Growing up in Maine gave me an affinity for the Atlantic Coast. Although I lived inland, a solid 45 minute ride to Bar Harbor and Acadia National Park, the Downeast aura pervaded my everyday life. The connection to the sea, even in Bangor, showed itself in the bevy of trinket shop gifts adorned with images of lighthouses, lobsters, and buoys. I loved visiting the ocean in the summer, swimming the icy waters of Sand Beach, climbing the rocks, and looking under kelp beds for crabs. Because I didn't live in an actual coastal town, the small seaside communities that peppered mid-coast Maine took on an almost mythical, dreamy quality in my young mind.
It's a strange place to be--a kid who is not a natural-born Mainer, but one who lived her formative years near the coast, absorbing all of its traits, steeped in its salty history--and yet not a part of it. I don't feel like I have the pedigree to call myself a Mainer, but I think I know Maine. I feel like a tourist who was a native in a previous life.
Ethan Fortier Under Water
I've now lived more years out of Maine than in it, but I am aware of its impact on my writing. The personality of coastal Maine colored the characters, setting, and themes of The Orbiter.
Ethan Fortier remembered everything. Since his very first breath, even before. The warm, soft buoyancy of his mother's womb. The muffled thump of her heartbeat and soft vibration of her laugh. The gentle rocking of her movements and the stillness while she slept.
When Ethan feels overwhelmed by the painful turbulent memories, he craves the quiet sanctity of a mother's womb, and discovers he can replicate the feeling by submersing himself underwater. I thought about the times as a child when I would take a bath and submerge my head, the sensory deprivation, the quiet, softened sounds. Then my lungs would burn and I would have to surface. Ethan's "addiction" to submersion began in this way. Be it a bathtub, pool, pond, or ocean, Ethan needed to be near water just as much as he needed to be near Carrie, the source of The Pull. This need led me to an obvious conclusion: Ethan would have to live near the coast, what better place than the coast of Maine?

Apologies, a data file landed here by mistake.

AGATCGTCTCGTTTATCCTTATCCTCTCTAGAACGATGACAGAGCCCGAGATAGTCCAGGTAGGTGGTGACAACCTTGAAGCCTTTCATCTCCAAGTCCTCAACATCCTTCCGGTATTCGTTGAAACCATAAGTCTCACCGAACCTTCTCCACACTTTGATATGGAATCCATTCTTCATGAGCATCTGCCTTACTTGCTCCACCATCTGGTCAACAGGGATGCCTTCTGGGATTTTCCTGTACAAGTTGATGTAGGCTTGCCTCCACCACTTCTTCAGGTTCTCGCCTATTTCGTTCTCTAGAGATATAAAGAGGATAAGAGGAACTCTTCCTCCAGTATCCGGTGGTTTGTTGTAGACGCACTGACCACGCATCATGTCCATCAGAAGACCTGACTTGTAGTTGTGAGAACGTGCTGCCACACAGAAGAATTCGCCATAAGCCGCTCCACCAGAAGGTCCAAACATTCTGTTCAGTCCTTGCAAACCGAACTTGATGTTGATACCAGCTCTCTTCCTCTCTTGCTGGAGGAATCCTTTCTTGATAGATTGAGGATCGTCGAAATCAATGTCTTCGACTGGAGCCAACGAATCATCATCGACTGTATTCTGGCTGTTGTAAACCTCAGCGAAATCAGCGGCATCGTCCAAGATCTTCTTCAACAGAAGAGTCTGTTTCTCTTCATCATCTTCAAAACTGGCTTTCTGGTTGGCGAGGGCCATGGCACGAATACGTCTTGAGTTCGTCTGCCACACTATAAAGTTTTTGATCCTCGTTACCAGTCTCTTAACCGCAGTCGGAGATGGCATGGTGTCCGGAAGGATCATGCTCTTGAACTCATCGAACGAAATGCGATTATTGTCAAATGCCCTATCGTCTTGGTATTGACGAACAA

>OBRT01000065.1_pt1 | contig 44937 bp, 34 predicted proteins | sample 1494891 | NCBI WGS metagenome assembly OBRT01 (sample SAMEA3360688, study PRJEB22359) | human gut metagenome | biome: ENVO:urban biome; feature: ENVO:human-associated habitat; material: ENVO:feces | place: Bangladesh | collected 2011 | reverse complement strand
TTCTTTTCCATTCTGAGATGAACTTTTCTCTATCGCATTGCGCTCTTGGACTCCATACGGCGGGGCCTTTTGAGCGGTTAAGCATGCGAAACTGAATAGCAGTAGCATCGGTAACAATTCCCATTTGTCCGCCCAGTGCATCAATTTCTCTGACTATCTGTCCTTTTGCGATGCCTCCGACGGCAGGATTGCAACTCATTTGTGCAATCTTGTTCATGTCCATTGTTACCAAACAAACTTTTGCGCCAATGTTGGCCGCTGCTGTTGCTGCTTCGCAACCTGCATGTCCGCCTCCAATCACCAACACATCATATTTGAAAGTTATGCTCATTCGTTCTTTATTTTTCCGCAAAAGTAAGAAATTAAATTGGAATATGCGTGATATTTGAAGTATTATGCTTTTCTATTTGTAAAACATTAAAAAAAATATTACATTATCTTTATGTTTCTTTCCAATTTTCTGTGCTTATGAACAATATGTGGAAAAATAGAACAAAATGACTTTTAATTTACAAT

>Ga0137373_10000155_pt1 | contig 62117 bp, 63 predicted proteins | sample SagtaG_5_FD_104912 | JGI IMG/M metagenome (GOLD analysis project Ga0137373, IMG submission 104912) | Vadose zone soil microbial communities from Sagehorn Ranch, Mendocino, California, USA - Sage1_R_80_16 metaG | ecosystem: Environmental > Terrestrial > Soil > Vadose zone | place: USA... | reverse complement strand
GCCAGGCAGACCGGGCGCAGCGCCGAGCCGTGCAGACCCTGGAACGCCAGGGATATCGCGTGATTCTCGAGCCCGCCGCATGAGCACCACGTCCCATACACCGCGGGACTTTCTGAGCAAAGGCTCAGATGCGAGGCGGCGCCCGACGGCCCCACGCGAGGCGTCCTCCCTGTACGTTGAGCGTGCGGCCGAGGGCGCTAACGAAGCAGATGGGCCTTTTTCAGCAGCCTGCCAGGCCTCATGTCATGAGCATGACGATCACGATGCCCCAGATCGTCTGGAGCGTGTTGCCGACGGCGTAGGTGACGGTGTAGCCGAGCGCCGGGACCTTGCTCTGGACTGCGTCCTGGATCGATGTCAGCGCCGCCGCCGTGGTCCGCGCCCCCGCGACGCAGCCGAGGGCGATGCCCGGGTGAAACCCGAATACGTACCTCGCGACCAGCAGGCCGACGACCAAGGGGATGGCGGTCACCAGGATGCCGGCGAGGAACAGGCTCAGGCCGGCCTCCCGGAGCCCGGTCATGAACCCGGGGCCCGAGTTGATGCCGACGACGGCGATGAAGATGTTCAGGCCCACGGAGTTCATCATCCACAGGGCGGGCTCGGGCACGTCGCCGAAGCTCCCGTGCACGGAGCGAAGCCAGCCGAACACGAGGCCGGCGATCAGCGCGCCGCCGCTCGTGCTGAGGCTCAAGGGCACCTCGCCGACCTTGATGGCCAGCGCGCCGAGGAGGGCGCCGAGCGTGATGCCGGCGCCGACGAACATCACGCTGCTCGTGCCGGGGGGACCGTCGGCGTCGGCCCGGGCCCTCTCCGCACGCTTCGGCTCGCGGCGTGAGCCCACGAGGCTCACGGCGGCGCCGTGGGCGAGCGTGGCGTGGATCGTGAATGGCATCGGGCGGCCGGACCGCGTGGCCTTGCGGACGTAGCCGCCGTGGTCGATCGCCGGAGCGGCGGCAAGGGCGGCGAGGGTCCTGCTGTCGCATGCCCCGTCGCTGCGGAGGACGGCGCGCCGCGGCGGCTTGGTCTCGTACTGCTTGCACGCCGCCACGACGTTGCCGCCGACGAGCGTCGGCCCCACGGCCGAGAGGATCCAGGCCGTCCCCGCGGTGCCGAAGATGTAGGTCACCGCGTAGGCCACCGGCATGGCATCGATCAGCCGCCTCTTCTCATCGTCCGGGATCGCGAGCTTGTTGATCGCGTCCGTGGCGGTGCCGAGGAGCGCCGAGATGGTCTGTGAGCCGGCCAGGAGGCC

As I wrote the scene where Carrie slips and falls on the rocks into the ocean and Ethan saves her from drowning, I imagined Schoodic Point. I have been there several times as a child, an adult, and later with my own children. Drawing from actual locations and tweaking them to fit the story is a fun part of world-building. There are no rules but that of the natural world, unless you are writing fantasy.
When it comes to creating fictional Maine towns, of course I must mention one of my favorite authors, Stephen King. I look to his writing for inspiration often, drawing on his conversational prose and incredibly authentic descriptions of Maine people and towns. The towns in his stories are characters in themselves and the people who inhabit those towns are inextricably linked.
The small town to where Ethan relocates after high school, Cutter's Cove, is an amalgam of several coastal towns from my memory; Bar Harbor, Boothbay Harbor, Camden, Rockport, and Belfast to name a few.
Climax on the Cliffs
The scene at the end of Part I, where Ethan stands on the stormy cliffs, calls to mind the boulders at Acadia National Park surrounding Thunder Hole and nearby Otter Cliffs. Ethan stands above the churning waters, the moon rising between the clouds, the wind whipping and pelting rain onto his skin, the deafening crash of the waves drowning out Carrie's voice. His final plunge into the perilous waters is a desperate attempt to escape the torment and echoes the chaos of his surroundings. Beautiful, commanding, and powerful is the rocky coast of Maine.
I have yet to revisit these locations for any satisfactory amount of time since writing The Orbiter. I look forward to a future trip when I can take the time to sit at each location and ponder Ethan's journey again. I wonder how it will feel?
I write novels and poetry and this blog.